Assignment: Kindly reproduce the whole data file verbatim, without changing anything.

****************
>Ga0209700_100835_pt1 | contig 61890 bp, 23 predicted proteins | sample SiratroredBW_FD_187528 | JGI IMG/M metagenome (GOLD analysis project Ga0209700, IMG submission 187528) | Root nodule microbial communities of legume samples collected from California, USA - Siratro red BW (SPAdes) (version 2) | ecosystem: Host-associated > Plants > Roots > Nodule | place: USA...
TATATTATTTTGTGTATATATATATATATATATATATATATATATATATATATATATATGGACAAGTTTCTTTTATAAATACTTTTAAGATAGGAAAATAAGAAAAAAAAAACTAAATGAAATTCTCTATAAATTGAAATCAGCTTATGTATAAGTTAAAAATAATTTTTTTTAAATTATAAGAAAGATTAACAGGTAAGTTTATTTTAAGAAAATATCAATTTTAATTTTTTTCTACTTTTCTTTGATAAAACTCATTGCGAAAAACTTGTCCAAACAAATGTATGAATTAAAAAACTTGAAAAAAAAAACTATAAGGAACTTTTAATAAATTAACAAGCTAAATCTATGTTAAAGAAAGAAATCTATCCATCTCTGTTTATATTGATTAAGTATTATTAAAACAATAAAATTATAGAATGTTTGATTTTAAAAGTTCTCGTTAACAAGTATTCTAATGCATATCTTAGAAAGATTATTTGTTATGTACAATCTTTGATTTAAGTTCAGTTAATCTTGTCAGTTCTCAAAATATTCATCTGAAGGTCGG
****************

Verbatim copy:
>Ga0209700_100835_pt1 | contig 61890 bp, 23 predicted proteins | sample SiratroredBW_FD_187528 | JGI IMG/M metagenome (GOLD analysis project Ga0209700, IMG submission 187528) | Root nodule microbial communities of legume samples collected from California, USA - Siratro red BW (SPAdes) (version 2) | ecosystem: Host-associated > Plants > Roots > Nodule | place: USA...
TATATTATTTTGTGTATATATATATATATATATATATATATATATATATATATATATATGGACAAGTTTCTTTTATAAATACTTTTAAGATAGGAAAATAAGAAAAAAAAAACTAAATGAAATTCTCTATAAATTGAAATCAGCTTATGTATAAGTTAAAAATAATTTTTTTTAAATTATAAGAAAGATTAACAGGTAAGTTTATTTTAAGAAAATATCAATTTTAATTTTTTTCTACTTTTCTTTGATAAAACTCATTGCGAAAAACTTGTCCAAACAAATGTATGAATTAAAAAACTTGAAAAAAAAAACTATAAGGAACTTTTAATAAATTAACAAGCTAAATCTATGTTAAAGAAAGAAATCTATCCATCTCTGTTTATATTGATTAAGTATTATTAAAACAATAAAATTATAGAATGTTTGATTTTAAAAGTTCTCGTTAACAAGTATTCTAATGCATATCTTAGAAAGATTATTTGTTATGTACAATCTTTGATTTAAGTTCAGTTAATCTTGTCAGTTCTCAAAATATTCATCTGAAGGTCGG